Attempting to trace the history of Nairobi’s statues and monuments brings up the city’s deep ties to British colonialism, manifested in the politics surrounding this memorial architecture. During the colonial period, England’s proclivity for erecting monuments and naming streets and physical features to honor their own heroes was a tool for their imperial project as they established Western dominance. For example, the Duke of Connaught unveiled?the Queen Victoria statue?in 1906, signifying the ascendancy of British rule in Kenya. Alibhai Jevanjee, an Indian who owned a shipping company that worked with the Imperial British East Africa Company—a colonial enterprise that administered the protectorates before the British government assumed full responsibilities—paid for its construction. The Queen’s statue was located in the Jevanjee Gardens in the Central Business District until 2015 before?it was vandalized. And, in celebration of King George V’s 25-year reign, his life-like statue graced the newly built High Court Square in the city center. Later, during a state of emergency (1952-1959) imposed by the British colonial government in response to growing anti-colonial upheavals, the administrators erected the East Africa Memorial and the King George VI Memorial. The East Africa Memorial, built in 1956 in the Nairobi War Cemetery, recognized the efforts of the multi-racial troops that fought in Italian Somaliland, Southern Ethiopia, Kenya, and Madagascar in an effort to prop up loyalty to the colonial government. In 1957, the King George VI memorial plaque was put up along Connaught Road, now Parliament Road, to assert colonial presence. These statues and monuments were taken down in 1964 after Kenya was recognized as a republic, signaling the end of British rule.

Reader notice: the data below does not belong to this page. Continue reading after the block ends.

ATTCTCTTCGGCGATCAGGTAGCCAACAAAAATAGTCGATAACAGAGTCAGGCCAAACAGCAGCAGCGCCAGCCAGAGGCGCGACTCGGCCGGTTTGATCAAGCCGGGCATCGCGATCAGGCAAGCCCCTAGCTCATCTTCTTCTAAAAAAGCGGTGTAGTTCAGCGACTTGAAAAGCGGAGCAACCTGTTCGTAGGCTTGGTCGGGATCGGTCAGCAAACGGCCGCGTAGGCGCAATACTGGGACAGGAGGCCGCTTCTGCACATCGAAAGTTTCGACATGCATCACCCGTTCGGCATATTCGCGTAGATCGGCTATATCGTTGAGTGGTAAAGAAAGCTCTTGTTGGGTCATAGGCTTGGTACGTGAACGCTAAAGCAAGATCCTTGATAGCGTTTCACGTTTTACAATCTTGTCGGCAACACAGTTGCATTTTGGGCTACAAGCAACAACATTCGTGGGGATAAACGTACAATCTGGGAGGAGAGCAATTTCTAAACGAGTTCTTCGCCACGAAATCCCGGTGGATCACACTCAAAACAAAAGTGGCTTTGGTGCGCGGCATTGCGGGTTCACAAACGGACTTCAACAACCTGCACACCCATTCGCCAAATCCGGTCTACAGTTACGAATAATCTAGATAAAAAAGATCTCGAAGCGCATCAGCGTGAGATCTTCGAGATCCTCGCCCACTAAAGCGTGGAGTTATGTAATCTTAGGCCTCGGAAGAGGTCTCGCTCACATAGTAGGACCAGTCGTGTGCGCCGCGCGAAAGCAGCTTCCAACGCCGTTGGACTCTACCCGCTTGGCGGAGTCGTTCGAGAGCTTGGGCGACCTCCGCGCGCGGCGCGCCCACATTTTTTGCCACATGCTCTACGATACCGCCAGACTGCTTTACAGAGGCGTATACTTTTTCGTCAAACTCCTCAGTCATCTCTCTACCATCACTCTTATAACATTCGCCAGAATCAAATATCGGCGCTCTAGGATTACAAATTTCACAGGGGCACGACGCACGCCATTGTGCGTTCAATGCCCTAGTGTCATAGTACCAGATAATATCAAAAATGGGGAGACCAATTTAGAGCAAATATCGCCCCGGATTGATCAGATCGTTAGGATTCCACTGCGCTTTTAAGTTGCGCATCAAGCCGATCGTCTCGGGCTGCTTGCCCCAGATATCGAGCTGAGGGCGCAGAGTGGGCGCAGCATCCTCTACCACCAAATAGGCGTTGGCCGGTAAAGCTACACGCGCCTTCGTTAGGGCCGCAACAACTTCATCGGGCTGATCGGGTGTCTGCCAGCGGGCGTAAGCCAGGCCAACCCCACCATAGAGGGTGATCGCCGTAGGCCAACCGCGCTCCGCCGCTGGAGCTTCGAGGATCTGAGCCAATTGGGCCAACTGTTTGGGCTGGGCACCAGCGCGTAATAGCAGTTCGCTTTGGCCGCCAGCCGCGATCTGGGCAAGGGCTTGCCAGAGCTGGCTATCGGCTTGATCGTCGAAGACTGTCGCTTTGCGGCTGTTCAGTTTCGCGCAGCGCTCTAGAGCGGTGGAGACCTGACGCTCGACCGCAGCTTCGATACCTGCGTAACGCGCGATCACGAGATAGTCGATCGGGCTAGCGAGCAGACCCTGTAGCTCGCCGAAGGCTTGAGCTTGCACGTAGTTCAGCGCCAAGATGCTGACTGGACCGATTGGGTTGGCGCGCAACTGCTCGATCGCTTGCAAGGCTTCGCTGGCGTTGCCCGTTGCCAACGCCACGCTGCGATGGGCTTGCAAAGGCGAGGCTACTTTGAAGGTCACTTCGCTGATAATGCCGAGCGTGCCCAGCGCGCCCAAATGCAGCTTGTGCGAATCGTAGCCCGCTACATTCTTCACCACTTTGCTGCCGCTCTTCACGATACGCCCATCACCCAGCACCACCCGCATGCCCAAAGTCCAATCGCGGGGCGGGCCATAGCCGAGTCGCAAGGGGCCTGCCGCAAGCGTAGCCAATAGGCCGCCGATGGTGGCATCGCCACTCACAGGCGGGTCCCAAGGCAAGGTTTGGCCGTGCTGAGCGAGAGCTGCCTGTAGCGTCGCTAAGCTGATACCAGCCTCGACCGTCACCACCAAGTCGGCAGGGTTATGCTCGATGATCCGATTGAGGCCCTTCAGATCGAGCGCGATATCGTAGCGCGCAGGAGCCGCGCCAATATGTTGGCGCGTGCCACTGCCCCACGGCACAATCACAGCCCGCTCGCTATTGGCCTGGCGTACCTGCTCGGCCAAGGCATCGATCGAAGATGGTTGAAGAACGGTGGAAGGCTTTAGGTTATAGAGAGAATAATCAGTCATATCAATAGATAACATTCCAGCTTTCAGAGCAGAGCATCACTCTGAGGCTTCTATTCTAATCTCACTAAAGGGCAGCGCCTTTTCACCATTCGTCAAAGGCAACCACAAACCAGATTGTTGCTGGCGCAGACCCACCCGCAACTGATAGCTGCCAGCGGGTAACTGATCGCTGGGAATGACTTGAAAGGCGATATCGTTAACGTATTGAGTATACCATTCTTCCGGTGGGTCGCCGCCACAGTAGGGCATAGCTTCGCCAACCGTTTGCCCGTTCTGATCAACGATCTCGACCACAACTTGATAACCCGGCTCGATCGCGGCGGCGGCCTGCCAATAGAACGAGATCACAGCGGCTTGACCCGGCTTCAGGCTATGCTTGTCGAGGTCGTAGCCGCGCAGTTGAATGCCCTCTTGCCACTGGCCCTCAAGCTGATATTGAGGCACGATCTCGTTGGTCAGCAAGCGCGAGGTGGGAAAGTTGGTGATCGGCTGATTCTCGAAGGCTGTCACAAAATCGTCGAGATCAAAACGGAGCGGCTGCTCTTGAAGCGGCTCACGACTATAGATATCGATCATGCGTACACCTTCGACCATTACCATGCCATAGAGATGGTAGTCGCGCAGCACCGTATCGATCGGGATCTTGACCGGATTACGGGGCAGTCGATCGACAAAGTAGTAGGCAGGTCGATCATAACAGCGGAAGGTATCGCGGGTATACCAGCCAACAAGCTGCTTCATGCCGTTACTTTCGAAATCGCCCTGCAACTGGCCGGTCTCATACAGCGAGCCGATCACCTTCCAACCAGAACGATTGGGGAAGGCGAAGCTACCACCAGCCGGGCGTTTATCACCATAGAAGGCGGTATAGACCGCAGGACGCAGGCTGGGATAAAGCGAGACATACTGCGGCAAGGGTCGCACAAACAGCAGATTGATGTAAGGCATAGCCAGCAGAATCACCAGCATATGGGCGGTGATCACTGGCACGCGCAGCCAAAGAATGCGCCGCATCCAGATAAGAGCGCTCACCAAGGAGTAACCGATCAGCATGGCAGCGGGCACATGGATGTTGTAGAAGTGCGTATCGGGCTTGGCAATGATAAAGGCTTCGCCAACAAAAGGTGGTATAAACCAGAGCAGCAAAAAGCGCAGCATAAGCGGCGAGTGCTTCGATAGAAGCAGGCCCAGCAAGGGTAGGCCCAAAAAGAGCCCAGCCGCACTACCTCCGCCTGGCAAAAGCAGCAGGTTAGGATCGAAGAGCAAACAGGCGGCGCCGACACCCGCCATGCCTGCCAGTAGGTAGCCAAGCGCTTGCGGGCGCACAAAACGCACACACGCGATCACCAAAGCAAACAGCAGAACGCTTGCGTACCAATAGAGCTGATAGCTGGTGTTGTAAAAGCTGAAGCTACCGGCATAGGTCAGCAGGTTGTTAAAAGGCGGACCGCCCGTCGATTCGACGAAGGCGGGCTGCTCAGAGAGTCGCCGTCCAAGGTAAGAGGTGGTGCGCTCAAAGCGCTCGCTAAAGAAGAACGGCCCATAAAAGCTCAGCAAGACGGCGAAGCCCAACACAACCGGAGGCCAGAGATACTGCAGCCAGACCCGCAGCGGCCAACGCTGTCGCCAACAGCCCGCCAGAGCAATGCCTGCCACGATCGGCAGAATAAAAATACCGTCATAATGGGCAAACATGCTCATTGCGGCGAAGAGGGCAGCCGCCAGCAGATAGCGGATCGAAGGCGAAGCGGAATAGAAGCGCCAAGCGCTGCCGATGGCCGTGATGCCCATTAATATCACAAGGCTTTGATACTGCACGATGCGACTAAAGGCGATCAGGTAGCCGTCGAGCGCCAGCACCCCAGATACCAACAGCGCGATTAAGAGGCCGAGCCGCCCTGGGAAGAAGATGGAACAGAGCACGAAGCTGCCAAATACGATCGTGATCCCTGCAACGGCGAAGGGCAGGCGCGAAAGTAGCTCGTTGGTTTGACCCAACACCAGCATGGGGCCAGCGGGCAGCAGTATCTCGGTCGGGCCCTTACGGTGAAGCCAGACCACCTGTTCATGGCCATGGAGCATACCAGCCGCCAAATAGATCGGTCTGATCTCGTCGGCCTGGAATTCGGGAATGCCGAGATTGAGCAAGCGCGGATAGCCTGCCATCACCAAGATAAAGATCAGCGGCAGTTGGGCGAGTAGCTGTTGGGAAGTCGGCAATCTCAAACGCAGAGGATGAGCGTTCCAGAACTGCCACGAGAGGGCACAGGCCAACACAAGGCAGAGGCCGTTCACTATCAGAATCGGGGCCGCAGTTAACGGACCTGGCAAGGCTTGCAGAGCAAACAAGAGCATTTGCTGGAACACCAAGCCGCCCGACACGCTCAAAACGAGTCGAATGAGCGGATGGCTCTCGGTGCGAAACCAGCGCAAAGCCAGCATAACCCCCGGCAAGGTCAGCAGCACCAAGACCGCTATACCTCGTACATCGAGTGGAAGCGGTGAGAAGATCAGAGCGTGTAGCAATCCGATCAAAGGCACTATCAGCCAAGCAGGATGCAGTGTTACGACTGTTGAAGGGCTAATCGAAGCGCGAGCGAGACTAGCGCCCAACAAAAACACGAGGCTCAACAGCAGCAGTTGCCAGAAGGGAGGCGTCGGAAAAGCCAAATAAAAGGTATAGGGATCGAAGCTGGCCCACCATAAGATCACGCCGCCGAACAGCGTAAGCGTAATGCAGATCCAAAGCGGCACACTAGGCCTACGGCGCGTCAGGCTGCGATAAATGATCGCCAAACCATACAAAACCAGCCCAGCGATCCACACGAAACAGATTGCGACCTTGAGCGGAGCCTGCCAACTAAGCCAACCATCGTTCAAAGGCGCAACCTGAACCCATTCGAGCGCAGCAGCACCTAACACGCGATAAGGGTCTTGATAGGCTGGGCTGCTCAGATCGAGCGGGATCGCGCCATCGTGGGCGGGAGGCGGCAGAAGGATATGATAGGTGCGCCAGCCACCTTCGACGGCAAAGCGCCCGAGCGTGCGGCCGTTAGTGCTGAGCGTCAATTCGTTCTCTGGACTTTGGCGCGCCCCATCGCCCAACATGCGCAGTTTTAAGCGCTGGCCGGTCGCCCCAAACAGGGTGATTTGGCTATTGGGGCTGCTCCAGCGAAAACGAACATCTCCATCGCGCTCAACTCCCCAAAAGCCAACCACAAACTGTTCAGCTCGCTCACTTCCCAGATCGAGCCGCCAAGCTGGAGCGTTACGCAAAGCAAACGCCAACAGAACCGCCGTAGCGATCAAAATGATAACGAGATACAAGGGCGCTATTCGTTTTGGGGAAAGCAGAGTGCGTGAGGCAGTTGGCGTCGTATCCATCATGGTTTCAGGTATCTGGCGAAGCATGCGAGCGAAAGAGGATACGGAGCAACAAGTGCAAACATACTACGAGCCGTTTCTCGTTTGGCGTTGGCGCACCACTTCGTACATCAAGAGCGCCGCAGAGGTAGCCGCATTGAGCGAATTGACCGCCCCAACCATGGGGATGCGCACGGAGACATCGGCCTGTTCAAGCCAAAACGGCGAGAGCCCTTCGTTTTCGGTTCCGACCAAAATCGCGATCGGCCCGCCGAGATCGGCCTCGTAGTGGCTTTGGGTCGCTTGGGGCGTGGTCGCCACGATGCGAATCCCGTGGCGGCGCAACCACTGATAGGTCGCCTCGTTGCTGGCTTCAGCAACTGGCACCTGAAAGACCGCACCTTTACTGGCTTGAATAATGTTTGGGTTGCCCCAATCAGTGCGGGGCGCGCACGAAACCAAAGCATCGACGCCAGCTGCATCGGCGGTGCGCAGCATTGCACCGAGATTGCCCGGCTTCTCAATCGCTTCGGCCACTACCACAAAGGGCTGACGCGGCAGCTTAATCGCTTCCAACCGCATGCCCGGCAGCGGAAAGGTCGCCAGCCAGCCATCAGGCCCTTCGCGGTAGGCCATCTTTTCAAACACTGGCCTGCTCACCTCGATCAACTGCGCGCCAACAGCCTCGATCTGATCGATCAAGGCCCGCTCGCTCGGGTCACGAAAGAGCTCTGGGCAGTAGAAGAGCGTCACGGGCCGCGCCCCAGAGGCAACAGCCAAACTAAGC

Some might argue that the tearing down of colonial monuments reduced Nairobi’s significance as a site of memory, however telling accurate history to prevent erasure of the past should be emphasized. Initially, removal of the statues, as well as renaming exercises, were a means to promote nationalism and reduce imperial domination in post-colonial Nairobi. Political elites co-opted this process to position themselves at the forefront of the country’s independence struggle,?erasing the efforts of deserving nationalists and groups?that fervently fought colonization, such as the Mau Mau.
The erection of monuments in Nairobi after independence was strategically undertaken to inscribe power and shift the landscape. These notable monuments were important instruments in asserting authority over Kenyan citizens and especially those who lived in the city and interacted daily with these structures. In 1973, the government commissioned a London-based sculptor, James Butler, to design a twelve-foot seated statue resembling President Kenyatta, showing continuity with the colonial monumental landscape by replacing King George VI plaque at the city square. The statue stands as an island in front of the Kenyatta International Conference Center (KICC) square—the conference center being one of the more salient buildings in Nairobi. The KICC was the tallest building in the city for about 26 years, underpinning the strategic position of the Kenyatta statue. Interestingly, President Kenyatta launched the conference center and the statue during the 10th anniversary of Kenya’s independence.